Dec 03, 2013 rated it it was amazing  ·  review of another edition
Bertie Wooster has grown a mustache.
Does Jeeves approve?
Jeeves does not approve. But Florence Craye does!
Who's Florence Craye?
Florence Craye, author of Serious Novel Spindrift, is Wooster's ex-fiance.
So is Wooster in for it this time?
Not if Stilton Cheesewright, pumpkin-headed man about town, manages to leg it down the aisle with her first.
Who's Cheesewright?
Florence's current fiance, who comes down as firmly anti-mustache.
So will Cheesewright pound Wooster into a fine paste?
Not until after Woos
Feb 17, 2014 rated it really liked it  ·  review of another edition
“It is pretty generally recognized in the circles in which he moves that Bertram Wooster is not a man who lightly throws in the towel and admits defeat. Beneath the thingummies of what-d’you-call-it his head, wind and weather permitted, is as a rule bloody but unbowed, and if the slings and arrows of outrageous fortune want to crush his proud spirit, they have to pull their socks up and make a special effort.”

Let’s just take ‘Ring For Jeeves’ as a blip. An ill starred, dark alleyway that Wodehou
Aug 17, 2019 rated it really liked it
Shelves: library, humor, audio
With lots of stress in my life right now, I find the need for escaping, and Jeeves and Wooster are the perfect fluff to lift one’s spirit. All-out situational comedy and hilarious writing with zero substance.

This time we have a trouble-causing mustache, a necklace that needs stolen and unstolen, and the usual engagement to escape. There are night-time intrusions into the wrong rooms, misunderstandings, and the plot thickens to even embroil Jeeves himself. But of course, Jeeves cannot be embroil
Sep 06, 2017 rated it it was amazing  ·  review of another edition
"'Did you ever read Spindthrift?' I asked, retrieving the soap.
'I skimmed through it, sir.'
'What did you think of it? Go on, Jeeves, don't be coy. The word begins with an l.'
'Well, sir, I would not go so far as to apply the adjective which I fancy you have in mind, but it seemed to me a somewhat immature production lacking in significant form. My personal tastes lie more in the direction of Dostoevsky and the great Russians.'"
In a stressful thesis-writing period, Wodehouse is your (my) man.
Jan 02, 2016 rated it really liked it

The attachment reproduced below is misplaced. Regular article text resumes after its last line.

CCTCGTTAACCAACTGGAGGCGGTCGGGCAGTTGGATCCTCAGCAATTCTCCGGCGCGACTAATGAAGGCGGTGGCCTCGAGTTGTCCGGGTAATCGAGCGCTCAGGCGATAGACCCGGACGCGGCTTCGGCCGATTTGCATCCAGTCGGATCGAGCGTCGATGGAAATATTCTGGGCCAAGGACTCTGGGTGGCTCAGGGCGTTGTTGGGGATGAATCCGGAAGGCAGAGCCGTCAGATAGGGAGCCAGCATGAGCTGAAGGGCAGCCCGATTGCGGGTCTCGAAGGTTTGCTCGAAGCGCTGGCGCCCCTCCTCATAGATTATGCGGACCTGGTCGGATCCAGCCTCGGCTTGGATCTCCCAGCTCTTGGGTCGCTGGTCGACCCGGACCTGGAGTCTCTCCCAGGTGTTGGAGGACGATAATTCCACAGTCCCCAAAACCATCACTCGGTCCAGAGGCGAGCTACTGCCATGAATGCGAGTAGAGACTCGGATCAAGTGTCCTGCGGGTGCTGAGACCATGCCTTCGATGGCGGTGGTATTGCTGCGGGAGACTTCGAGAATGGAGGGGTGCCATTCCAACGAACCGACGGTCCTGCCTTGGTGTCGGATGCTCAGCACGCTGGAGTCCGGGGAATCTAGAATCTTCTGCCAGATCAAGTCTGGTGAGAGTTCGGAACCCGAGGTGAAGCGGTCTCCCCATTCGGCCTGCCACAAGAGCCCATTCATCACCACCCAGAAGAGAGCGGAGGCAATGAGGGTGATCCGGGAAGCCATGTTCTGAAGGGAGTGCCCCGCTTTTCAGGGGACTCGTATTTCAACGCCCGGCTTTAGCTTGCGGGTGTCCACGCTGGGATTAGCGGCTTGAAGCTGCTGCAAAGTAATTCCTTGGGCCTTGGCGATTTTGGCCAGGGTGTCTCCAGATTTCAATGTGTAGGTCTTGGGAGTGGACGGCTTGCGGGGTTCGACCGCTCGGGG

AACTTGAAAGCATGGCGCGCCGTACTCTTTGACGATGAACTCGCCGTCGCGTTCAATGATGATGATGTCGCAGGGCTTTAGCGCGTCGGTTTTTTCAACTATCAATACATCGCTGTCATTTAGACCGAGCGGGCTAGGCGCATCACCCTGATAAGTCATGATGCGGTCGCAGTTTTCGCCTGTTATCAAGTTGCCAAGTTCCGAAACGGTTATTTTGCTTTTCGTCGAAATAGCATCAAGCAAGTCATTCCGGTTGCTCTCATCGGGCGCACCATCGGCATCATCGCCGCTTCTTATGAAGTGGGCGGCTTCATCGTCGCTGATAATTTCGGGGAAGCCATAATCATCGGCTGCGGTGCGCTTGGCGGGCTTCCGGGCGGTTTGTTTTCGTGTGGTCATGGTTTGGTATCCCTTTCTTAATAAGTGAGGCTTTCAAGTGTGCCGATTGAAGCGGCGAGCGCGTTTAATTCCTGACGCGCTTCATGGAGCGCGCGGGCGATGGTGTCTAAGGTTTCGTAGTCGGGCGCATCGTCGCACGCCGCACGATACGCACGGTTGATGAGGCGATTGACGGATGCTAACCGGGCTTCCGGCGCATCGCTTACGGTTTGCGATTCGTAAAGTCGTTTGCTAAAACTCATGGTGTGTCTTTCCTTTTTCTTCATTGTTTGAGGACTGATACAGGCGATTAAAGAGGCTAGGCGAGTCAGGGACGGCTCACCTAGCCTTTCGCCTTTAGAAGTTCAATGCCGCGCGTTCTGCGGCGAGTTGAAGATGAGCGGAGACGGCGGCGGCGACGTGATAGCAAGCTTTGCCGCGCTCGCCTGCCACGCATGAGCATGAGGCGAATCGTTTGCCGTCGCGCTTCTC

A jolly good book this! Jeeves and the Feudal spirit is a balm to the soul much like a well made English tea on a cold morning.

Bertie Wooster wears a mustache that Jeeves does not approve. He is in mortal danger of being affianced to Florence Craye who wishes to shape him. Oh and also the slight danger of being pummeled to pulp by a pumpkin headed cop to who Florence was engaged. Aunt Agatha is in trouble and needs all the help she can get. All while Jeeves has to be away.

Bertie must fend for hi
Jul 02, 2009 rated it it was amazing  ·  review of another edition
Shelves: 2009, novels
Another one that draws the guffaws from a disgruntled girl. :) The greatest complaint I can make about these books relates to their titles: the notion of Jeeves' "feudal spirit" is referenced in other works, so it doesn't really help to distinguish this novel from the others. It might better have been called "Bertie grows a moustache" or "A lot of preamble about a darts tournament we never even get to witness", or "How Aunt Dahlia tried to sell off her magazine because she was tired of always be ...more
Iza Brekilien
Reviewed for Books and livres

I had to wash my kitchen. Not fun. I thought, why not make this fun by forgetting about the washing while listening to a Jeeves audiobook ? I did and it worked !

It's been years since I last read a book by P.G. Wodehouse and since I was given two of his audiobooks, I thought it was time to remedy that. Those stories are usually so funny ! Jeeves and the feudal spirit totally is, and there's no need to read the series in order to understand anything, the plots are more
Manuel Alfonseca
Apr 18, 2019 rated it liked it